The French have embraced communal bike ownership, according to my informal survey of my fellow Vélibiens, as have other Europeans. A culture of Vélibistes is emerging. The camaraderie — a French word that seems to have been invented in anticipation of this new cult — among the riders is entrancing. Riders advise one another on where to find the nearest Vélib docking station, where to park if one is full, and how to find the best routes around the city. When they speak of Vélibs, Parisians smile, even those like a waiter who admitted not having ridden one.
Bertrand Delanoë, the mayor of Paris, has just declared his intention to run for re-election, and the French newspapers, which are known to mix their opinions with their news to a degree that The New York Post would envy, have already pronounced him unbeatable.
Paris has clearly shown that people are more than willing to use alternative forms of transportation such as bicycles when given the opportunity. Bike-sharing would reduce congestion, calm traffic, and ease parking pressure, which should all be high priorities for any Mayor or elected official. And, it’s great because bikes allow us to be so much more intimate with our cities while still moving at moderate speeds. Imagine how nice it would be for tourists to visit Miami and not feel obliged to rent a car.
Photo courtesy of www.20minutes.fr
COMMISSION MIAMI BEACH ANDMAYORAL CANDIDATES INVITED TO WEIGH IN ON WORSENING TRANSPORTATION ISSUES ANDPRESENTATION FROM FDOT ON ALTONFUTURE ROAD LOOK: GENERAL PUBLIC INVITED TO ATTEND ANDPARTICIPATE.
ART, the for Reliable Transport holds its monthly meeting Alliance Monday, October 8, 2007at Meetings are free and open to the public, and hosted by the Miami Beach Community Development Corporation in the Community Room of the Seymour 945 Pennsylvania Avenue, Miami Beach. This months meeting will focus on political remedies to the transportation crisis on Miami Beach by inviting candidates for public office to share their visions for short, mid and long term solutions for improving our public transportation options and enhancing the non-motorized network that so many in our community rely on as their primary form of transportation.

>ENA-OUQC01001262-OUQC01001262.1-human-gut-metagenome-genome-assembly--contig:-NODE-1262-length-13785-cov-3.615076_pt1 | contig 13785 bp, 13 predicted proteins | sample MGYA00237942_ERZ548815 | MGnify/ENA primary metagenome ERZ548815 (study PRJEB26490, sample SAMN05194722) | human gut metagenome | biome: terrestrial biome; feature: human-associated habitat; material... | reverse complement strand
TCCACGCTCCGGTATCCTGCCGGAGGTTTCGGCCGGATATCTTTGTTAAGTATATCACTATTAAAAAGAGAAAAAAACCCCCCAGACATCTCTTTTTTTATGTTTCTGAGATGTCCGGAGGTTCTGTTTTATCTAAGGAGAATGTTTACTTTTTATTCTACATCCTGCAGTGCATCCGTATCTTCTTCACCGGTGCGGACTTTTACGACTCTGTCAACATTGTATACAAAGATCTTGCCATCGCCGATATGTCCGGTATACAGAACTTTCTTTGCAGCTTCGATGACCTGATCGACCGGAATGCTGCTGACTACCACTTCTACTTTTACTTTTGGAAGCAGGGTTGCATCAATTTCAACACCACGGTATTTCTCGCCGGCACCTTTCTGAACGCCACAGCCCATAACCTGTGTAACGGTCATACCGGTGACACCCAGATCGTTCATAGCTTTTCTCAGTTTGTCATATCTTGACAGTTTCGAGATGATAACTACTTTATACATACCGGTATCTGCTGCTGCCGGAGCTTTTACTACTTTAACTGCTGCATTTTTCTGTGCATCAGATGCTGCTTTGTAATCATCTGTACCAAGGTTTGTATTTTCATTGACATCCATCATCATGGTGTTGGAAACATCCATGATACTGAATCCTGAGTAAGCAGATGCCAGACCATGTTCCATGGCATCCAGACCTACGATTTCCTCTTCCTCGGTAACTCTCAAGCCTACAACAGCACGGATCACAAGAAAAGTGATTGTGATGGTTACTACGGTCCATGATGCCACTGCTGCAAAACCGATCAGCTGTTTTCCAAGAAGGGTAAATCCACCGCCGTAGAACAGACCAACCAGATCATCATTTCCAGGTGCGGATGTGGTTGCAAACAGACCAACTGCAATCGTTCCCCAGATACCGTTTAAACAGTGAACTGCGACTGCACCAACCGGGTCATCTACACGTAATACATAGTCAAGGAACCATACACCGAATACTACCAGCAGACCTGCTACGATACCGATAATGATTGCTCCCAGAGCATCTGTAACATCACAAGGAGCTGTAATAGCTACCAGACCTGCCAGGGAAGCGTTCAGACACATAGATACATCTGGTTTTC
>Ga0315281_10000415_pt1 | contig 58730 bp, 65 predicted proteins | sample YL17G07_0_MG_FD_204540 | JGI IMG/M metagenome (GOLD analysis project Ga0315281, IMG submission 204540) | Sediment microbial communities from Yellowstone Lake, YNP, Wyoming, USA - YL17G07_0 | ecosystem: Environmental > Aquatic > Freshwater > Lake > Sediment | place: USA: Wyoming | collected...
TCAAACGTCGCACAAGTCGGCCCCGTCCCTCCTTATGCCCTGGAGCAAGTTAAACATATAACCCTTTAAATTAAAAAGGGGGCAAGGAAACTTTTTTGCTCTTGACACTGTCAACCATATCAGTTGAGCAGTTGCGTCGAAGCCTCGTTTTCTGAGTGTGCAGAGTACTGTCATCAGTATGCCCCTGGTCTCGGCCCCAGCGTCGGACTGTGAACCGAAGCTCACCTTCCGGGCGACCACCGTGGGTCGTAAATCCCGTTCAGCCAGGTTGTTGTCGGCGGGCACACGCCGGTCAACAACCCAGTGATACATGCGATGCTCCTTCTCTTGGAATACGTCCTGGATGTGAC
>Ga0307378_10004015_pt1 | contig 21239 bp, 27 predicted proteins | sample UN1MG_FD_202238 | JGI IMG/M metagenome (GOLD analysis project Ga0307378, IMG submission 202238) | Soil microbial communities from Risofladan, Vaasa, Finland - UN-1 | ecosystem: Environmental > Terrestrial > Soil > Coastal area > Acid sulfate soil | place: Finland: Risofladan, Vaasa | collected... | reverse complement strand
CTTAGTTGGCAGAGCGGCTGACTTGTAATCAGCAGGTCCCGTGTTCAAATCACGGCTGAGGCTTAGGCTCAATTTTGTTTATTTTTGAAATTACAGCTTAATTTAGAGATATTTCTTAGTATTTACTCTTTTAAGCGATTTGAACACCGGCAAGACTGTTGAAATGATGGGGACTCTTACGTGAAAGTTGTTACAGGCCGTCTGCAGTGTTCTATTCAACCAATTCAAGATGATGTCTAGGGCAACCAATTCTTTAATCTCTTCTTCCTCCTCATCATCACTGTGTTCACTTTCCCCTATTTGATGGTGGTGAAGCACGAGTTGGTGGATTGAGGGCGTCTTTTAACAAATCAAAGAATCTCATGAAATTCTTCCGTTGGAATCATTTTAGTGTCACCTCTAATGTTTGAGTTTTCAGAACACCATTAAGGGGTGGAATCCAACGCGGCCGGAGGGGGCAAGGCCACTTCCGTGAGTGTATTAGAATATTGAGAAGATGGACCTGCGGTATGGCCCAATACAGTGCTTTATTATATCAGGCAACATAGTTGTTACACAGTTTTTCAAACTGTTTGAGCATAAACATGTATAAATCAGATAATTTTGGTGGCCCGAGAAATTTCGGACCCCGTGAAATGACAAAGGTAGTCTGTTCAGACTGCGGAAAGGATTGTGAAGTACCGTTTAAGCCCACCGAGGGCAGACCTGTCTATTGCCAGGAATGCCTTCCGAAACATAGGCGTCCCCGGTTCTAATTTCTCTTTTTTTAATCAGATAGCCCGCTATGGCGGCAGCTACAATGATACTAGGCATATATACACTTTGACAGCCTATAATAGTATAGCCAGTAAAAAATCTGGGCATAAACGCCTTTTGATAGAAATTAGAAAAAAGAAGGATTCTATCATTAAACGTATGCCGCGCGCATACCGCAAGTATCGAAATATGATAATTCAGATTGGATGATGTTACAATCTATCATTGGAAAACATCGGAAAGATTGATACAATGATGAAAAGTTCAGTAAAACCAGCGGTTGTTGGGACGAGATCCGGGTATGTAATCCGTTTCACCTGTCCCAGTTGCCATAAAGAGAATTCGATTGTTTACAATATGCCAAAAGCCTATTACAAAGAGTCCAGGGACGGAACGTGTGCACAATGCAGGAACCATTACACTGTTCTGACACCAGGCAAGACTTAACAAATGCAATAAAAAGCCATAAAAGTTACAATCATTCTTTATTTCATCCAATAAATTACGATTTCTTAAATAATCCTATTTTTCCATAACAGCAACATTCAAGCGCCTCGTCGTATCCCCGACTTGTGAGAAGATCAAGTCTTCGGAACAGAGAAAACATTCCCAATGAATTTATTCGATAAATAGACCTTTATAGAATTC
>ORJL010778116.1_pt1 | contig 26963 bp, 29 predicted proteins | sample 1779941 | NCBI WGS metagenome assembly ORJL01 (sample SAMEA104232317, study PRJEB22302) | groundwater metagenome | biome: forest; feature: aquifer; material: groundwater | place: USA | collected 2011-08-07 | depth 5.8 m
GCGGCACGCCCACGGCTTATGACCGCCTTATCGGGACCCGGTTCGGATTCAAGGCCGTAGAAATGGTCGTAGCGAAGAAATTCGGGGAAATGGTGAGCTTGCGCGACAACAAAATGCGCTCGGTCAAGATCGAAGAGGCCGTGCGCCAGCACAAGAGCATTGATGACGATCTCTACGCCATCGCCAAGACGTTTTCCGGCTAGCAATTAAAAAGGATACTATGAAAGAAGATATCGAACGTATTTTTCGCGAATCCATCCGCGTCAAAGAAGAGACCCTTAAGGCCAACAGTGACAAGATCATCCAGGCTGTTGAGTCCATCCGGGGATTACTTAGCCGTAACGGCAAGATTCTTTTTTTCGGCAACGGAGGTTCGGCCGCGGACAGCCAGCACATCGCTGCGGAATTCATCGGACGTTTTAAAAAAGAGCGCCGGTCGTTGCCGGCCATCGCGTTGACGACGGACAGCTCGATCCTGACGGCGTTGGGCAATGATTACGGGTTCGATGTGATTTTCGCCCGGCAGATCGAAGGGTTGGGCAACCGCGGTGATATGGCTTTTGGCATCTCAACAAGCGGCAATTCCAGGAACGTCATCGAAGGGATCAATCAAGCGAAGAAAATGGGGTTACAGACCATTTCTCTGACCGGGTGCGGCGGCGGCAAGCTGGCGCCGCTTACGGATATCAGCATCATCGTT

In addition, representatives of FDOT and Kimley Horn will be on hand to present the latest alternatives out of the Alton Road PD&E. The public is invited to weigh in on the future configuration of
Alton Roadfrom 5th Street northto Michigan Avenue.
ART is also a co-sponsor, with the Flamingo Park Neighborhood Association, the Miami Design Preservation League and the Community Development Committee of the Miami Beach Community Development Corporation of a formal Candidates Forum, to be held on Wednesday, October 10, 2007 beginning at 5:30 p.m. in the Community Room of the Miami Beach Police Department, located at 1100 Washington Avenue, Miami Beach, Florida. The public is invited to attend.
for Reliable Transport is a nonprofit group formed in 2003 by Alliance residents who share an interest in improving public transportation. Miami Beach
I highly recommend checking it out here.
Photo courtesy of Mike Lydon via Planetizen
The AGN Master Plan is being developed to promote alternative transportation and community enhancement in the North, Middle and South Beach neighborhoods of Miami Beach. The objectives are to increase safety for pedestrians and bicyclists, diminish gaps while improving network connectivity, and establish future bikeways.
The Dade Boulevard Bike Path project will run adjacent to Dade Boulevard from Bay Road to 23rd Street and will be designed to extend the existing Venetian Causeway bikeway to destination points within Miami Beach.
Again, this workshop will be held Thursday, August 30th, from 6-8pm at the Miami Beach Police Department. The MBPD is located at 1100 Washington Ave (11th & Washington).
Photo courtesy of www.Miamitours.com